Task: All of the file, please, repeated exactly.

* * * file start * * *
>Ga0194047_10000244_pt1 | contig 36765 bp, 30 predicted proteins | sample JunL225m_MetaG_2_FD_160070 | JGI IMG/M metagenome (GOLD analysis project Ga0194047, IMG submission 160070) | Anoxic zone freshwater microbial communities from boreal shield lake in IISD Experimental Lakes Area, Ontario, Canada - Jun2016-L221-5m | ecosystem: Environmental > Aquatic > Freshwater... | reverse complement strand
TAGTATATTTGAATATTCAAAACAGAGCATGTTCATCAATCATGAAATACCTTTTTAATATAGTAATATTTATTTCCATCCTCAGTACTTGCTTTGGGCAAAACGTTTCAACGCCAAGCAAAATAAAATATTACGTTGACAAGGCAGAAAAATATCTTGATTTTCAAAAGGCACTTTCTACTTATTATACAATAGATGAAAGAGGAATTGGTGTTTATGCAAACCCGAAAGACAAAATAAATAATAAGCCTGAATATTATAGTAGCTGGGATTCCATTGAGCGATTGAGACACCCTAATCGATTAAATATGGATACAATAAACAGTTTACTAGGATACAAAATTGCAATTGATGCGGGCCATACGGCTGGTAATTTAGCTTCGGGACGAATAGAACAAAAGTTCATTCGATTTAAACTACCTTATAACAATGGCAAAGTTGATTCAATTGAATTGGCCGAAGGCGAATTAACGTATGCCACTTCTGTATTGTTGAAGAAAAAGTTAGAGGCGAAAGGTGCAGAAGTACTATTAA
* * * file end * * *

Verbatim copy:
>Ga0194047_10000244_pt1 | contig 36765 bp, 30 predicted proteins | sample JunL225m_MetaG_2_FD_160070 | JGI IMG/M metagenome (GOLD analysis project Ga0194047, IMG submission 160070) | Anoxic zone freshwater microbial communities from boreal shield lake in IISD Experimental Lakes Area, Ontario, Canada - Jun2016-L221-5m | ecosystem: Environmental > Aquatic > Freshwater... | reverse complement strand
TAGTATATTTGAATATTCAAAACAGAGCATGTTCATCAATCATGAAATACCTTTTTAATATAGTAATATTTATTTCCATCCTCAGTACTTGCTTTGGGCAAAACGTTTCAACGCCAAGCAAAATAAAATATTACGTTGACAAGGCAGAAAAATATCTTGATTTTCAAAAGGCACTTTCTACTTATTATACAATAGATGAAAGAGGAATTGGTGTTTATGCAAACCCGAAAGACAAAATAAATAATAAGCCTGAATATTATAGTAGCTGGGATTCCATTGAGCGATTGAGACACCCTAATCGATTAAATATGGATACAATAAACAGTTTACTAGGATACAAAATTGCAATTGATGCGGGCCATACGGCTGGTAATTTAGCTTCGGGACGAATAGAACAAAAGTTCATTCGATTTAAACTACCTTATAACAATGGCAAAGTTGATTCAATTGAATTGGCCGAAGGCGAATTAACGTATGCCACTTCTGTATTGTTGAAGAAAAAGTTAGAGGCGAAAGGTGCAGAAGTACTATTAA